"If you didn't kill the cow, it could go on living and have a life that would be good for it. That's part of why it would be wrong for me to kill you. It would be depriving you of the good experiences that you would have if I didn't. And an animal has an interest in living to have its next meal as well.
"You don't have to think about humans in exactly the same way that you think about cows. But you've got to explain why you think it's permissible to do to an animal what you think it would be impermissible to do to a human being. In the case of people their suffering matters, but their happiness also matters. The same should be true in the case of animals.
"Do I think it's permissible to kill a cow and eat it if it has had a life that's been good and it's killed painlessly?
"If people couldn't get adequate nutrition otherwise, then I think yes. In a society like contemporary America or Great Britain my inclination is to say no. It's not at all clear that the interest that people have in killing and eating the cow outweighs the interests that the cow has in continuing to live.
"That's because the flesh of the cow is going to provide a certain amount of additional pleasure for the people who eat it. When we do the cost benefit analysis here, we shouldn't weigh all the pleasure that people get from eating a meal with the cow's meat in it; we should weigh just the difference in pleasure that they would get from eating the cow and eating some meal that didn't have meat in it.
"My own view is that in most cases that's not very much. I don't feel as a vegetarian that I'm in any way deprived."
Gary Comstock: Cows can learn - and know they're doing so
Gary Comstock is professor of philosophy at North Carolina State University.
"In killing an animal we deprive it of its ability to have a future and to satisfy its desires, so I'm very interested in whether cattle look forward. I think they do.
"An interesting experiment was done by Donald Broom and colleagues at Cambridge a few years ago with heifers - one-year-old cows - which seems to show not only that they can learn, but that they take satisfaction in knowing that they are learning.
"In the first control group, heifers learned to hit a button that let them into a long chute, at the end of which was a reward. They knew which button to push, but had no control over when the gate would open. They were interested to get to the end of the chute, but otherwise their behaviour was unremarkable.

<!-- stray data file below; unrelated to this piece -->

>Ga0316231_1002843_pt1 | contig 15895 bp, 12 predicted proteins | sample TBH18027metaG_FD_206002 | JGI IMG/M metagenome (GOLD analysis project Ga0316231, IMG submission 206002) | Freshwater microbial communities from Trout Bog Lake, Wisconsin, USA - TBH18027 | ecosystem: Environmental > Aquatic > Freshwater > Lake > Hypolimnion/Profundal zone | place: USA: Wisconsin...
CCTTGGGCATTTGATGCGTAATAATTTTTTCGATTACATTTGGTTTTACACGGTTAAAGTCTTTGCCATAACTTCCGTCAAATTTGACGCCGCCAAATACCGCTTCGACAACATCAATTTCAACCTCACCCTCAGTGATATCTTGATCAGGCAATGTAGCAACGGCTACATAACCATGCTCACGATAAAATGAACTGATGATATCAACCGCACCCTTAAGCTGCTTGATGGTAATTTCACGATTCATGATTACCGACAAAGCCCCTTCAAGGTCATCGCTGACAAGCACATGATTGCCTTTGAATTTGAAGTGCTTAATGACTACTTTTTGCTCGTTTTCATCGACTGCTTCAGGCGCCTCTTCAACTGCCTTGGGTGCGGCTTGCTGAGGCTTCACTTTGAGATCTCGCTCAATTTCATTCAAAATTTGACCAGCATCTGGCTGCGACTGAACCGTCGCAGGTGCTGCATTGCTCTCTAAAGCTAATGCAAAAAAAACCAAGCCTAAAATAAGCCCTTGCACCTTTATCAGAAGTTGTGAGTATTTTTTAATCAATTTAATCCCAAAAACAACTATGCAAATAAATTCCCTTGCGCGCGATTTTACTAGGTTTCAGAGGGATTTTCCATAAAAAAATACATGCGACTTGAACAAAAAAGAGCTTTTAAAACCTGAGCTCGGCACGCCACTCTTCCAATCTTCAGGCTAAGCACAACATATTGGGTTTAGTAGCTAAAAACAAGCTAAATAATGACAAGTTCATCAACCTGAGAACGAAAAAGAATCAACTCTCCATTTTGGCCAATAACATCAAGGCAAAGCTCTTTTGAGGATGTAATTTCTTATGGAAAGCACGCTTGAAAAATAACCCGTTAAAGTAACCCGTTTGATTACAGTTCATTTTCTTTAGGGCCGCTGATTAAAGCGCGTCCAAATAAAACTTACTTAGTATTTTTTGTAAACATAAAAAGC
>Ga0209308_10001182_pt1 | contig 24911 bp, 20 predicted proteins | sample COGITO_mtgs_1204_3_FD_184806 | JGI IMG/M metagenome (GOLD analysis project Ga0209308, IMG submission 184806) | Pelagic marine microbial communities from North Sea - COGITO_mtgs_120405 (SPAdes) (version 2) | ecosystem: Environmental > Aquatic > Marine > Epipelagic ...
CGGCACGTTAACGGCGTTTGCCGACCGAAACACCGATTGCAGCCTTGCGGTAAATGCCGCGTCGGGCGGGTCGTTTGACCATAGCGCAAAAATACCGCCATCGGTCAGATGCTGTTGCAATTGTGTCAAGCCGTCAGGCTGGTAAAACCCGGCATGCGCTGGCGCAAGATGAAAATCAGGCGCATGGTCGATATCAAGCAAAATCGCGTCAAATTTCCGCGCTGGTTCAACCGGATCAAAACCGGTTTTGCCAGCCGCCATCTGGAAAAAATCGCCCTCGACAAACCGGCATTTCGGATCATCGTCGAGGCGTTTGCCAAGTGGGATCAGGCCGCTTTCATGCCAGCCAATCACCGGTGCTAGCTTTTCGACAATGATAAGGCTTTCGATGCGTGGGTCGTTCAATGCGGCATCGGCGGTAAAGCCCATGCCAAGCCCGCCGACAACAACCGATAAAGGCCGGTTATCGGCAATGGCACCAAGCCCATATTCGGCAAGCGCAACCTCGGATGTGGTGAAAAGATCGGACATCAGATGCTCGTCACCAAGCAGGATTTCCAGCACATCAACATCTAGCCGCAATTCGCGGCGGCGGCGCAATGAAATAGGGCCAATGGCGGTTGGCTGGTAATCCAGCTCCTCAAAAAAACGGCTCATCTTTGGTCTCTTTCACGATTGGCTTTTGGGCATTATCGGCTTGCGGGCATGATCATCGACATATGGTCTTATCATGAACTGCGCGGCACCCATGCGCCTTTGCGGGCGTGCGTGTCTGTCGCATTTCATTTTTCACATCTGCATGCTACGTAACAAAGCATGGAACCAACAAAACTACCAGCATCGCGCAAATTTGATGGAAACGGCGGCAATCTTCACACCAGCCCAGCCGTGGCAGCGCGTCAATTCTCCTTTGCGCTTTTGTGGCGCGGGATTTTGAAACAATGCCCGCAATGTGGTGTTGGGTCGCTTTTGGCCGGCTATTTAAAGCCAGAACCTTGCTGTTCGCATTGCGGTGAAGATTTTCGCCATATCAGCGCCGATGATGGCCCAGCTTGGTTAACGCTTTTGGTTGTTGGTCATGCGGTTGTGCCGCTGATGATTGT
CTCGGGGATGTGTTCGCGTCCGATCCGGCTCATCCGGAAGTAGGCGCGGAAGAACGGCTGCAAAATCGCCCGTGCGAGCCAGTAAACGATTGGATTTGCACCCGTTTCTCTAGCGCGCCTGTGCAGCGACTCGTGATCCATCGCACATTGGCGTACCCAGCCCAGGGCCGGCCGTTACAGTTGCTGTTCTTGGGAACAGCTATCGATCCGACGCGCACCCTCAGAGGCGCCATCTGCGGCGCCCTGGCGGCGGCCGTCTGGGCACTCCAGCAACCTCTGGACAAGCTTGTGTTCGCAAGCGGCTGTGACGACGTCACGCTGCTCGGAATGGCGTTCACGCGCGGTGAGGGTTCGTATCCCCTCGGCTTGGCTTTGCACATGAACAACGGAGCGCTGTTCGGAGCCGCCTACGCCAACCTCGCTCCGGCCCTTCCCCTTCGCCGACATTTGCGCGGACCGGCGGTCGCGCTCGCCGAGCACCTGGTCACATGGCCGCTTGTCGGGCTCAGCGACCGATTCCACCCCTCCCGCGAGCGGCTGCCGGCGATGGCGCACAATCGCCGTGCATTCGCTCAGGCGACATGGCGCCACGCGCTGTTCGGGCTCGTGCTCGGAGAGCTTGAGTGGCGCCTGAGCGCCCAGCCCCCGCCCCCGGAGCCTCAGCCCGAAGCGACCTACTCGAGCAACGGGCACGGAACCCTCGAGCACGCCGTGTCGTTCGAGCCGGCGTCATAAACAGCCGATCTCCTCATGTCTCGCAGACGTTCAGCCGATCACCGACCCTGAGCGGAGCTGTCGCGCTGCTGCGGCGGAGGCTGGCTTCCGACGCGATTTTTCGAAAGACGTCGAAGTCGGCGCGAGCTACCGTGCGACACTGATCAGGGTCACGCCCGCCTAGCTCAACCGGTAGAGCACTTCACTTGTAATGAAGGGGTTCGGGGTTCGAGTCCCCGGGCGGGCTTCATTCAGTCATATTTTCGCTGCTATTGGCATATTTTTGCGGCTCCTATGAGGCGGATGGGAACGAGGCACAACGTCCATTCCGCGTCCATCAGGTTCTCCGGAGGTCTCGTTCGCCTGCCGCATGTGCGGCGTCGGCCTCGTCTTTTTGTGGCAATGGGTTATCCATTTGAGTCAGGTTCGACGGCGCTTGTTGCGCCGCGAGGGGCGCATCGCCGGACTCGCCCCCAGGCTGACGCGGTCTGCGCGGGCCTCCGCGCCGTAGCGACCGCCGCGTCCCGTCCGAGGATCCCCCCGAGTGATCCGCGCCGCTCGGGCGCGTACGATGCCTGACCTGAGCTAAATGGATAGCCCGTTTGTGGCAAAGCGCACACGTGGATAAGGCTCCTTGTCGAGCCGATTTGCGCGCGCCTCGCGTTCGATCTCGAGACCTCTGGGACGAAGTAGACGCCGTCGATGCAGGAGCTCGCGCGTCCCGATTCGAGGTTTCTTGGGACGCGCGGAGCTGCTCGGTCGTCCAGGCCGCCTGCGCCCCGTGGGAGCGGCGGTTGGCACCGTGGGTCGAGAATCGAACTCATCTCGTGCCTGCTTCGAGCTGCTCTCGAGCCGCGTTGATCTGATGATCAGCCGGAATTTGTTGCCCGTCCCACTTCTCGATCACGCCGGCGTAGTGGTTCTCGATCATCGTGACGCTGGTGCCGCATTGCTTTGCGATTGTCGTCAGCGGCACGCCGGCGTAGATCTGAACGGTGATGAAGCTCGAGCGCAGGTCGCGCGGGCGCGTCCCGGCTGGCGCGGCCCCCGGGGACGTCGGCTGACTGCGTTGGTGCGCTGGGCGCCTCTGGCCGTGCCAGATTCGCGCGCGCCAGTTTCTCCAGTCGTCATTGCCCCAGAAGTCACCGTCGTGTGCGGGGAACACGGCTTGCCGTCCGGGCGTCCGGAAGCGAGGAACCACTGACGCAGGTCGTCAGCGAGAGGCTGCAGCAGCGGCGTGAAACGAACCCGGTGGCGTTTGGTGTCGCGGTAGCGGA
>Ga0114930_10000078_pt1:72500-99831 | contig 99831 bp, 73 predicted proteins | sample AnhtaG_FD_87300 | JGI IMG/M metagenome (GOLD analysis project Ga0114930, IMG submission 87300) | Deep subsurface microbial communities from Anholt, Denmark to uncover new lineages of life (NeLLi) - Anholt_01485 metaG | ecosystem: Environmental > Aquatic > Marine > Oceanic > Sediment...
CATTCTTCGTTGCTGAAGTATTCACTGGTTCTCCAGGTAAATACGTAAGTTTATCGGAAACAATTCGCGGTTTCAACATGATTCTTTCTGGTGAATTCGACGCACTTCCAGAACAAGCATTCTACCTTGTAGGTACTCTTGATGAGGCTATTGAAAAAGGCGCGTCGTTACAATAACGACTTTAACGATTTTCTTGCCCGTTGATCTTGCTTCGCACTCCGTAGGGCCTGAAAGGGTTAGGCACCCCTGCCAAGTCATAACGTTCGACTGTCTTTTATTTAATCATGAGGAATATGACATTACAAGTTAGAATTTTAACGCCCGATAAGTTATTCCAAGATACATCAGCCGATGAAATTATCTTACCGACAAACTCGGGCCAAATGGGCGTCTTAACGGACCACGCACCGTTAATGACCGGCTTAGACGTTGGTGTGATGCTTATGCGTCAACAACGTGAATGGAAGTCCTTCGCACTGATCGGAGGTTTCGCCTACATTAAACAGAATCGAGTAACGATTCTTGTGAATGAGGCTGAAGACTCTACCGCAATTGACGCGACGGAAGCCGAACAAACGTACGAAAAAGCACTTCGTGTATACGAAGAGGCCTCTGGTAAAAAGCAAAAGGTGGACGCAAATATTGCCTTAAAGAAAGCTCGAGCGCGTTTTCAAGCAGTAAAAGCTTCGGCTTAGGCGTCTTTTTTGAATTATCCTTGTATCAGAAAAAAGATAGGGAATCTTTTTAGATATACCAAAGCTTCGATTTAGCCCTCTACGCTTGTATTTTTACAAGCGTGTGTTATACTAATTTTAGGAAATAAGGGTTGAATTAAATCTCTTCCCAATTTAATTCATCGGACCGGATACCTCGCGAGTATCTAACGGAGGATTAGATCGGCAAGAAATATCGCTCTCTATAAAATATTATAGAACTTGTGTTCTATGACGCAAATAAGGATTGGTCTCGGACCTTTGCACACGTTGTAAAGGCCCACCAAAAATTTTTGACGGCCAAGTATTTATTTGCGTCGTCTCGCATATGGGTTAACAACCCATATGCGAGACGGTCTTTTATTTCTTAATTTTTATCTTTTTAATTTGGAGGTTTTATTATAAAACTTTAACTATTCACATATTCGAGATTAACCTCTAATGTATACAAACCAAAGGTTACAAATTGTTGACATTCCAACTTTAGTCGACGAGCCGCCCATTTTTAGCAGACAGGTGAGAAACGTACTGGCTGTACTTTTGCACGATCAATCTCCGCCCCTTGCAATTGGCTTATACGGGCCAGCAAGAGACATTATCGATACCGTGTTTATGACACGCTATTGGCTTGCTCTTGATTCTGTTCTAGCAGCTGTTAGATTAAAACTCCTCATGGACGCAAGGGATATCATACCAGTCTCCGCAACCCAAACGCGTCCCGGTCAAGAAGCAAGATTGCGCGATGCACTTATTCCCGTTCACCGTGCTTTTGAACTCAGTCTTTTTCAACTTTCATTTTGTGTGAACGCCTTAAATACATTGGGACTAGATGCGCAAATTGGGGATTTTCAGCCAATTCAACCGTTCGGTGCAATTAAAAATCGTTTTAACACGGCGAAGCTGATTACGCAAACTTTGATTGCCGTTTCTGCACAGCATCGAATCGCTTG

"A second group of heifers had control over when the gate would open. As they learned which button to push to open the gate, they got better at pushing the right button, and the gate opened faster so they got the reward more quickly.
"When the second group of heifers saw their own improvements in performance, they jumped and kicked and galloped down to get the reward, behaviours that suggest strongly that they not only anticipated the pleasure of the coming reward, but were also taking pleasure in their own role in making it happen. It seems they were aware of - perhaps even proud of - their accomplishment.
"There is a danger of anthropomorphising the animals, of over-interpreting their behaviour, [but] these are controlled experiments, these are not my intuitions about what I think is going on in cattle's minds.
"There is also anatomical evidence. If you look at the brains and neural pathways in cattle, and compare them to humans, there are massive similarities. The amygdala, the cerebellum, the thalamus which are all involved in processing pain in us, are all found in cattle.
"People used to justify eating meat for biological reasons: we are omnivores, our incisors are designed to eat meat, this is a natural thing for us to do. The problem is there are many natural things that are not right for us to do, and the biological features are irrelevant to the question of how we ought to live our lives.
"Evidence seems to be building that the shoe's on the other foot now; that those who want to kill animals and eat them ought to justify their view. It shouldn't be the other way round."
Analysis is on BBC Radio 4 on Monday 26 October at 20:30 GMT. You can listen online or download the programme podcast. At 21:00 GMT on Monday 26 October, Jeff MacMahan and Gary Comstock will take part in a live Q&A on the Radio 4 Facebook page.